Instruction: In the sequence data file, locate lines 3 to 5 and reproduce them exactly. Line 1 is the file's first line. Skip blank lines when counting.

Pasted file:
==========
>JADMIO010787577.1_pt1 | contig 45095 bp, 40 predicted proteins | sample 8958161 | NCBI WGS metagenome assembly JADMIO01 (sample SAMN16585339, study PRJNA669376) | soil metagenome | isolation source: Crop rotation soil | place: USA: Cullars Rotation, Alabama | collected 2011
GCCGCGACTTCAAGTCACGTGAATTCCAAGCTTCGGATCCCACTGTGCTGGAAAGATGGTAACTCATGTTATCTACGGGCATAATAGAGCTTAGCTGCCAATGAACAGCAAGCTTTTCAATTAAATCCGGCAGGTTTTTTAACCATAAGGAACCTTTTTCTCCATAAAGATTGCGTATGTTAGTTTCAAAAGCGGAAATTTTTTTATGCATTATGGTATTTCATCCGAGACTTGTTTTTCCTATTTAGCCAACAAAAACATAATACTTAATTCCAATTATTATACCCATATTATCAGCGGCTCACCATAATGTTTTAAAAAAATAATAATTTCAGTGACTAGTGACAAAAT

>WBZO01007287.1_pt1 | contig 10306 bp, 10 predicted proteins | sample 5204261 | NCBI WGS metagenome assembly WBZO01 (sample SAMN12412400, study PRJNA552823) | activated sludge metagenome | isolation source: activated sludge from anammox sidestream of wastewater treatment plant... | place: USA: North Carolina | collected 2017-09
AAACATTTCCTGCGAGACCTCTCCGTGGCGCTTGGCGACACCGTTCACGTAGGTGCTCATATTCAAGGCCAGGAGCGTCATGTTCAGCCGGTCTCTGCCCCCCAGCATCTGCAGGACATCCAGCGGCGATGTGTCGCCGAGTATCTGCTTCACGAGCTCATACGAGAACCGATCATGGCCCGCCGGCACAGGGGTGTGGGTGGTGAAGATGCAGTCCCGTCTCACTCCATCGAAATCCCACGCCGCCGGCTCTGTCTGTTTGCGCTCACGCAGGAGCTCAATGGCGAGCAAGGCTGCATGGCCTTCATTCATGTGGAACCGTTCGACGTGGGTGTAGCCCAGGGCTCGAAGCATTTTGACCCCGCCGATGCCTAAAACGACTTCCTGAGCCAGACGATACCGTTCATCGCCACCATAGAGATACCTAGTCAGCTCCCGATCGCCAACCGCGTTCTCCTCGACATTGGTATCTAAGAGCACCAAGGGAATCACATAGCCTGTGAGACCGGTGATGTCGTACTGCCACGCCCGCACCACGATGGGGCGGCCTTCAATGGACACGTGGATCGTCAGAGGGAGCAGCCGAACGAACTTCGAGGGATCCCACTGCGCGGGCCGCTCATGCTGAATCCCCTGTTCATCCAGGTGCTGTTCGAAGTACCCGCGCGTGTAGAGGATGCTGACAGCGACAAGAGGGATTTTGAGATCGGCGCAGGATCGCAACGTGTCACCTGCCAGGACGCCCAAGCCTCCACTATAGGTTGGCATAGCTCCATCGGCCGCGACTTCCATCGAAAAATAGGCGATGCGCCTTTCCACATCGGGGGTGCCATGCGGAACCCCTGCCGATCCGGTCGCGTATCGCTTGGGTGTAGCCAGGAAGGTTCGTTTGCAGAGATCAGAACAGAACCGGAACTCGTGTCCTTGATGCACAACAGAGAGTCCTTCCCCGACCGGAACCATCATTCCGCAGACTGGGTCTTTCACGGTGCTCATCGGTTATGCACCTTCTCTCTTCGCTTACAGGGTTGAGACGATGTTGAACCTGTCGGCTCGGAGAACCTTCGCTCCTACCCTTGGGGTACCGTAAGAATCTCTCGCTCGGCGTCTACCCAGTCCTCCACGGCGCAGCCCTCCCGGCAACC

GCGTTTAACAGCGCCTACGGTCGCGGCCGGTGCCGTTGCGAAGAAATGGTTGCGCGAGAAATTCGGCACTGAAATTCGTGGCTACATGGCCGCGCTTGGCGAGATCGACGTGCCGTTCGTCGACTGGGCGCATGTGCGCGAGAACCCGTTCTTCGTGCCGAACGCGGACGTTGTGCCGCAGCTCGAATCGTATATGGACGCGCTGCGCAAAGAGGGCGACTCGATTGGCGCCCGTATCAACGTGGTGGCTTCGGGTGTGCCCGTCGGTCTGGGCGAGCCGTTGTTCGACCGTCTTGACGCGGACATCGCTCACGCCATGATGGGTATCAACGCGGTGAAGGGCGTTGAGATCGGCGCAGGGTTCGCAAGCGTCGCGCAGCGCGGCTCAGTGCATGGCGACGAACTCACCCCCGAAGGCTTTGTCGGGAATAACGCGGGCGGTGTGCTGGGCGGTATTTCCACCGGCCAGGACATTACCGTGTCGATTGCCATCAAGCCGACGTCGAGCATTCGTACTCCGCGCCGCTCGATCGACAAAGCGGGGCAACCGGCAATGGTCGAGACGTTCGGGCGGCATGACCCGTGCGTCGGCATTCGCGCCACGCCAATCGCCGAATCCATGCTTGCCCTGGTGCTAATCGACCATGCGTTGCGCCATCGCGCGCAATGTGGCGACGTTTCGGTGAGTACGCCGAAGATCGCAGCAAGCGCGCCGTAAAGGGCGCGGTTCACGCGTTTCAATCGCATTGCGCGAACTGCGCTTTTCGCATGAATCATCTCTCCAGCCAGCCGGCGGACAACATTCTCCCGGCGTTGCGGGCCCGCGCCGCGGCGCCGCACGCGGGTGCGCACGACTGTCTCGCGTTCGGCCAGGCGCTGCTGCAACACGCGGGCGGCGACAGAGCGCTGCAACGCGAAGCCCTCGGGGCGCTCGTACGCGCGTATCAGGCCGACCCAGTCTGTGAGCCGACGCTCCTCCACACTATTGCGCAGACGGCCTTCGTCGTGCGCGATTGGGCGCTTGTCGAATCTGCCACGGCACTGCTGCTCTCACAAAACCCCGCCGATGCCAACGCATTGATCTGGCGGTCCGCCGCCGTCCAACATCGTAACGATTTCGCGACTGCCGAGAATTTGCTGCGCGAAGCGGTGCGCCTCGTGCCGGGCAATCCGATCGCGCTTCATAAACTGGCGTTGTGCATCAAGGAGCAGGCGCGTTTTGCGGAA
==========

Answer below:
>WBZO01007287.1_pt1 | contig 10306 bp, 10 predicted proteins | sample 5204261 | NCBI WGS metagenome assembly WBZO01 (sample SAMN12412400, study PRJNA552823) | activated sludge metagenome | isolation source: activated sludge from anammox sidestream of wastewater treatment plant... | place: USA: North Carolina | collected 2017-09
AAACATTTCCTGCGAGACCTCTCCGTGGCGCTTGGCGACACCGTTCACGTAGGTGCTCATATTCAAGGCCAGGAGCGTCATGTTCAGCCGGTCTCTGCCCCCCAGCATCTGCAGGACATCCAGCGGCGATGTGTCGCCGAGTATCTGCTTCACGAGCTCATACGAGAACCGATCATGGCCCGCCGGCACAGGGGTGTGGGTGGTGAAGATGCAGTCCCGTCTCACTCCATCGAAATCCCACGCCGCCGGCTCTGTCTGTTTGCGCTCACGCAGGAGCTCAATGGCGAGCAAGGCTGCATGGCCTTCATTCATGTGGAACCGTTCGACGTGGGTGTAGCCCAGGGCTCGAAGCATTTTGACCCCGCCGATGCCTAAAACGACTTCCTGAGCCAGACGATACCGTTCATCGCCACCATAGAGATACCTAGTCAGCTCCCGATCGCCAACCGCGTTCTCCTCGACATTGGTATCTAAGAGCACCAAGGGAATCACATAGCCTGTGAGACCGGTGATGTCGTACTGCCACGCCCGCACCACGATGGGGCGGCCTTCAATGGACACGTGGATCGTCAGAGGGAGCAGCCGAACGAACTTCGAGGGATCCCACTGCGCGGGCCGCTCATGCTGAATCCCCTGTTCATCCAGGTGCTGTTCGAAGTACCCGCGCGTGTAGAGGATGCTGACAGCGACAAGAGGGATTTTGAGATCGGCGCAGGATCGCAACGTGTCACCTGCCAGGACGCCCAAGCCTCCACTATAGGTTGGCATAGCTCCATCGGCCGCGACTTCCATCGAAAAATAGGCGATGCGCCTTTCCACATCGGGGGTGCCATGCGGAACCCCTGCCGATCCGGTCGCGTATCGCTTGGGTGTAGCCAGGAAGGTTCGTTTGCAGAGATCAGAACAGAACCGGAACTCGTGTCCTTGATGCACAACAGAGAGTCCTTCCCCGACCGGAACCATCATTCCGCAGACTGGGTCTTTCACGGTGCTCATCGGTTATGCACCTTCTCTCTTCGCTTACAGGGTTGAGACGATGTTGAACCTGTCGGCTCGGAGAACCTTCGCTCCTACCCTTGGGGTACCGTAAGAATCTCTCGCTCGGCGTCTACCCAGTCCTCCACGGCGCAGCCCTCCCGGCAACC

GCGTTTAACAGCGCCTACGGTCGCGGCCGGTGCCGTTGCGAAGAAATGGTTGCGCGAGAAATTCGGCACTGAAATTCGTGGCTACATGGCCGCGCTTGGCGAGATCGACGTGCCGTTCGTCGACTGGGCGCATGTGCGCGAGAACCCGTTCTTCGTGCCGAACGCGGACGTTGTGCCGCAGCTCGAATCGTATATGGACGCGCTGCGCAAAGAGGGCGACTCGATTGGCGCCCGTATCAACGTGGTGGCTTCGGGTGTGCCCGTCGGTCTGGGCGAGCCGTTGTTCGACCGTCTTGACGCGGACATCGCTCACGCCATGATGGGTATCAACGCGGTGAAGGGCGTTGAGATCGGCGCAGGGTTCGCAAGCGTCGCGCAGCGCGGCTCAGTGCATGGCGACGAACTCACCCCCGAAGGCTTTGTCGGGAATAACGCGGGCGGTGTGCTGGGCGGTATTTCCACCGGCCAGGACATTACCGTGTCGATTGCCATCAAGCCGACGTCGAGCATTCGTACTCCGCGCCGCTCGATCGACAAAGCGGGGCAACCGGCAATGGTCGAGACGTTCGGGCGGCATGACCCGTGCGTCGGCATTCGCGCCACGCCAATCGCCGAATCCATGCTTGCCCTGGTGCTAATCGACCATGCGTTGCGCCATCGCGCGCAATGTGGCGACGTTTCGGTGAGTACGCCGAAGATCGCAGCAAGCGCGCCGTAAAGGGCGCGGTTCACGCGTTTCAATCGCATTGCGCGAACTGCGCTTTTCGCATGAATCATCTCTCCAGCCAGCCGGCGGACAACATTCTCCCGGCGTTGCGGGCCCGCGCCGCGGCGCCGCACGCGGGTGCGCACGACTGTCTCGCGTTCGGCCAGGCGCTGCTGCAACACGCGGGCGGCGACAGAGCGCTGCAACGCGAAGCCCTCGGGGCGCTCGTACGCGCGTATCAGGCCGACCCAGTCTGTGAGCCGACGCTCCTCCACACTATTGCGCAGACGGCCTTCGTCGTGCGCGATTGGGCGCTTGTCGAATCTGCCACGGCACTGCTGCTCTCACAAAACCCCGCCGATGCCAACGCATTGATCTGGCGGTCCGCCGCCGTCCAACATCGTAACGATTTCGCGACTGCCGAGAATTTGCTGCGCGAAGCGGTGCGCCTCGTGCCGGGCAATCCGATCGCGCTTCATAAACTGGCGTTGTGCATCAAGGAGCAGGCGCGTTTTGCGGAA